Dying in a videogame has never felt as good as it does in Hades, the latest game from Supergiant. Falling foul of one of the many minions or bosses that inhabit Hades is a chance to visit with friends, hand out gifts of Ambrosia, maybe buy some stuff to spruce the place up and decide which weapon to take for a spin next. Sure, death and failure are staples of rogue-likes, but few of them manage to weave dying so completely into the experience that it feels seamless.
“Hades spent two years in Early Access before it finally launched proper around a month back. Those two years stand as an example of how Early Access should be done. Developer Supergiant used that time to to create a culmination of all their previous work on Bastion, Pyre and Transistor. They took their excellent combat design, unique visual style and their storytelling chops and decided to try a rogue-like, and the results are spectacular. During those two years, Supergiant constantly updated the game and talked to their players. As a result, Hades is absolutely outstanding. It’s one of the best games of the year. So grab a beer, maybe a snack and park your butt on the chair, because I’m going to tell you why Hades is awesome.”Hades Review
Hades is Supergiant at their very best, which is saying something considering the company’s previous work includes the likes of Bastion. Supergiant are a talented group, but they changed tactics with Hades by putting it into early access. It proved to be a smart decision as Supergiant’s immense talent combined with the constant flow of feedback let them put together something special. They tinkered, tweaked and twisted until finally Hades in full was released this year to a brilliant reception from gamers.
Hades sense of progression is nothing short of masterful. It strikes a near perfect balance of slowly powering Zagreus up, the random Boons from the Olympian Gods and letting the player build up their own skill. Those three things meet in the glorious moment that you finally crawl out of Hades and defeat the final boss, I remember my first successful run where everything just clicked: I’d built up Zagreus enough, become skilled enough myself and picked exactly the right weapon. Everything just clicked and I could tell, even early on, that this was it. As my shield bounced from target to target the excitement grew. I picked up boons from Zeus and Hades, turning my shield into a whirling blur of death that summoned lightening on every hit and inflicted Doom as it went. And when I smashed my shield off of the final boss for the final time, I felt elation. Total elation. It was such a satisfying moment.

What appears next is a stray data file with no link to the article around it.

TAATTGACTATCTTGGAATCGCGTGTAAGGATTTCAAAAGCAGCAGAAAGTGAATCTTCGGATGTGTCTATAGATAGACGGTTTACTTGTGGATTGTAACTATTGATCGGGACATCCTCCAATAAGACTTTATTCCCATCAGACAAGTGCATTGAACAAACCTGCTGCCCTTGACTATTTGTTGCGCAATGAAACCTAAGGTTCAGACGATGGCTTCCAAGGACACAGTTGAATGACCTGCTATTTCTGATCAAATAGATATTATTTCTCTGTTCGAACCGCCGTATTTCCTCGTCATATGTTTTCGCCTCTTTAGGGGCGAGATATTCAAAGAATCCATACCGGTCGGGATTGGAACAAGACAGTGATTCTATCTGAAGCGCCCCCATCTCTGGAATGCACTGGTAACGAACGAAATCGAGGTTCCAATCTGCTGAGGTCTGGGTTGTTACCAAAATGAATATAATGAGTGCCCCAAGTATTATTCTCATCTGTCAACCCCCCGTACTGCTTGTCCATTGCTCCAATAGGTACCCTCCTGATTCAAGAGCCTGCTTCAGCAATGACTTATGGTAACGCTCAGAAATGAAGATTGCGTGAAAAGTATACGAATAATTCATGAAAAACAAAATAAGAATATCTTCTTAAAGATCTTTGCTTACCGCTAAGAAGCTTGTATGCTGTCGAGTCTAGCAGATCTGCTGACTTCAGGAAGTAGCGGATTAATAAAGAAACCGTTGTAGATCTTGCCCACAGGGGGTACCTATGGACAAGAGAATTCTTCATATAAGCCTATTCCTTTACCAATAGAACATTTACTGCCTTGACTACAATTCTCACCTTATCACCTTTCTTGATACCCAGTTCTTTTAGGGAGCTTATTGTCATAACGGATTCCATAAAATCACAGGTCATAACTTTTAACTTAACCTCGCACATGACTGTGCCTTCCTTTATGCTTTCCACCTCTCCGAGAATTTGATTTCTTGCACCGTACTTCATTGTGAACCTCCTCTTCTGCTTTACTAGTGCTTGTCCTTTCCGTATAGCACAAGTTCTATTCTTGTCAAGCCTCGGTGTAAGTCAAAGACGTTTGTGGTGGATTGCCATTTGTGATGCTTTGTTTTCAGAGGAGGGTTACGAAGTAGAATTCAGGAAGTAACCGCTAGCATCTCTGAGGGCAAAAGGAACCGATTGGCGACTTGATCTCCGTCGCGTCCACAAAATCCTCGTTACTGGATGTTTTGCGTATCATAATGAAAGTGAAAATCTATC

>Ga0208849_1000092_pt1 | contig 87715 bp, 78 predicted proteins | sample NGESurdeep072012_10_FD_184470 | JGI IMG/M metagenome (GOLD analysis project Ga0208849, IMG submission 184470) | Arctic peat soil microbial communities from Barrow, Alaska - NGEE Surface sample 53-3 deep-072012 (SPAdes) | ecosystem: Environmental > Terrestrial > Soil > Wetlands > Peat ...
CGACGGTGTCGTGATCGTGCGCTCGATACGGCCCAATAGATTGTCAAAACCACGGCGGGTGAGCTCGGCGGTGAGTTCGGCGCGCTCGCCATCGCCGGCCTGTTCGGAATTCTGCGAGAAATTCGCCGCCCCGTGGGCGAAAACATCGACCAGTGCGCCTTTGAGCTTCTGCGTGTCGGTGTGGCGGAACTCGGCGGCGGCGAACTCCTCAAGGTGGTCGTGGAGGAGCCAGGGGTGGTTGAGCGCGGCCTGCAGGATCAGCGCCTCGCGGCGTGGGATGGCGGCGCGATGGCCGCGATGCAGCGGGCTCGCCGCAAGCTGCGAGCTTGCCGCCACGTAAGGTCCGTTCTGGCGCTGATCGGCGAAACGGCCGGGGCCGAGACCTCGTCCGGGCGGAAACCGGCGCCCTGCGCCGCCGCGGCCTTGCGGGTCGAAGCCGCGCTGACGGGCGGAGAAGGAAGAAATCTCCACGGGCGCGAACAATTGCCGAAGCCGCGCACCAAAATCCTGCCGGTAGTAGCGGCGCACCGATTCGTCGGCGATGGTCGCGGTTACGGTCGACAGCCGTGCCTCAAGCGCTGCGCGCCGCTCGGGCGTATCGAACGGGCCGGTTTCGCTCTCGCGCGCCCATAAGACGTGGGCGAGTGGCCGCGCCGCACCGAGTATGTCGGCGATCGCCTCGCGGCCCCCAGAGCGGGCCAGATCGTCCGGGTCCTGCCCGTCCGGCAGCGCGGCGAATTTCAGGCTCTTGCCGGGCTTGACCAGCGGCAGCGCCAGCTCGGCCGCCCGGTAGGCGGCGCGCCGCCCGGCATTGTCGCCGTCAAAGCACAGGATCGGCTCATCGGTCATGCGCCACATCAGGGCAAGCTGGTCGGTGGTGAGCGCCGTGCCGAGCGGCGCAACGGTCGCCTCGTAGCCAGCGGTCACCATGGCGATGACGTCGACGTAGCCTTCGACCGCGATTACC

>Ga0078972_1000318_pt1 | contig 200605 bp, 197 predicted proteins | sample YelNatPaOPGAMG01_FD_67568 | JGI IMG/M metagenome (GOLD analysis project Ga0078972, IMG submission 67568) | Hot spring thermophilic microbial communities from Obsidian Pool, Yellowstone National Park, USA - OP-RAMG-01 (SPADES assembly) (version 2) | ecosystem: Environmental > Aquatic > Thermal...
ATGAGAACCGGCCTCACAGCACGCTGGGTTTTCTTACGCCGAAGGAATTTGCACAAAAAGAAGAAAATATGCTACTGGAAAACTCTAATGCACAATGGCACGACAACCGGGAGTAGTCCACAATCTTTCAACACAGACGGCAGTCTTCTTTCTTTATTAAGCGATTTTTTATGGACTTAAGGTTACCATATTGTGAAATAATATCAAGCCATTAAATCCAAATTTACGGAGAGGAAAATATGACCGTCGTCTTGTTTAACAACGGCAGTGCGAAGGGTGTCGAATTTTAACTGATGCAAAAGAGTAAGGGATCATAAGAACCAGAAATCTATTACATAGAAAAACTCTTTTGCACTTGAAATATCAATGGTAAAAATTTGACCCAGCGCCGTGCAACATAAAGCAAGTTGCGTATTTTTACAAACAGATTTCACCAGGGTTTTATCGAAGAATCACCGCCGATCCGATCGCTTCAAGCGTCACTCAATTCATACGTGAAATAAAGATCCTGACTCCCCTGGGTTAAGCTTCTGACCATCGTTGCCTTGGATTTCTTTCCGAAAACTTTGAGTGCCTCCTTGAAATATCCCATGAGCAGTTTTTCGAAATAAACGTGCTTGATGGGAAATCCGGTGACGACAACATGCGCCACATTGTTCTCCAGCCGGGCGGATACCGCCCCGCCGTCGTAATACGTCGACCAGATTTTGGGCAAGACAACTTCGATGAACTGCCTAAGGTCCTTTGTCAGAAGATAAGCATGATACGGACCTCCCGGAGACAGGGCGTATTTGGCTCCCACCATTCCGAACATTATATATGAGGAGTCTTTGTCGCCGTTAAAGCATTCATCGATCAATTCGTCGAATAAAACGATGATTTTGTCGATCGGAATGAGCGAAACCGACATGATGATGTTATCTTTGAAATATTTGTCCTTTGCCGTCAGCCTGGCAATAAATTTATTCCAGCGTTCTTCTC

Its gameplay is slick and punchy. From the moment I picked up Hades it felt right. There’s the elusive concept of game-feel that can’t really be put into words, it’s just something you know a game has or doesn’t. Hades has it in every little bit of code. The first time you pick up the controller you know that Hades is going to be special.
But what I didn’t expect was how invested I’d become in the story of Zagreus as he tries to battle his way out of Hades and from under the looming shadow of his father. The cast of Hades is a fascinating, rowdy bunch with captivating personalities that draw you in and make you want to learn every possible detail. Perhaps at times the pacing of the plot is a little off, but even in those moments there’s enough narrative crumbs to lure you into one more run through Hades. Just. One. More.
I got hooked on Hades for its intense, fast, fun combat but I stayed for the story and the characters. This is a game that ingeniously weaves its gameplay and narrative together, not only justifying the repeated runs but making them a fundamental part of how and why the story works. Supergiant have outdone themselves with Hades, crafting something truly special that easily stands as not only one of the best games in the genre, but one of the best games of the year. Is it the game of the year? Well, there’s still a lot of games to come out yet, but undoubtedly Hades is going to be in the conversation. Truly, truly remarkable, and only the second game to get a full five star rating on this site.Hades Review
Of course, it turned out that escaping Hades is actually really just the beginning. By the time I hit the point where I felt like I’d gone as far as I needed to, I had spent 60+ hours in Hades and I can honestly say that I loved every single minute of those 60+ hours. I was enthralled by the characters, addicted to finding new builds and combinations, and the combat somehow managed to remain absolutely fantastic even after spending so long fighting.
I love Hades. I adore it. Hell, I was addicted to it, spending the time I wasn’t playing it going through different combinations of Boons in my head or wondering which weapon I’d take on my run. I got excited when I unlocked new versions of the weapons I had become so familiar with. I eagerly sucked up every new character moment or piece of dialogue I hadn’t heard yet, which was bloody loads because Hades contains a staggering amount of voice-work.
I don’t think I can actually say anything bad about Hades. It is, at least for me, damn near perfect at what it does. It’s addictive, simple to learn yet complex to master, absurdly slick and extremely well written. I gave it five stars out of five and I stand by that score. Hades is the best game of 2020, and perhaps even one of the best games of all time. I can’t wait to see what Supergiant come up with next
Categories: Opinion Piece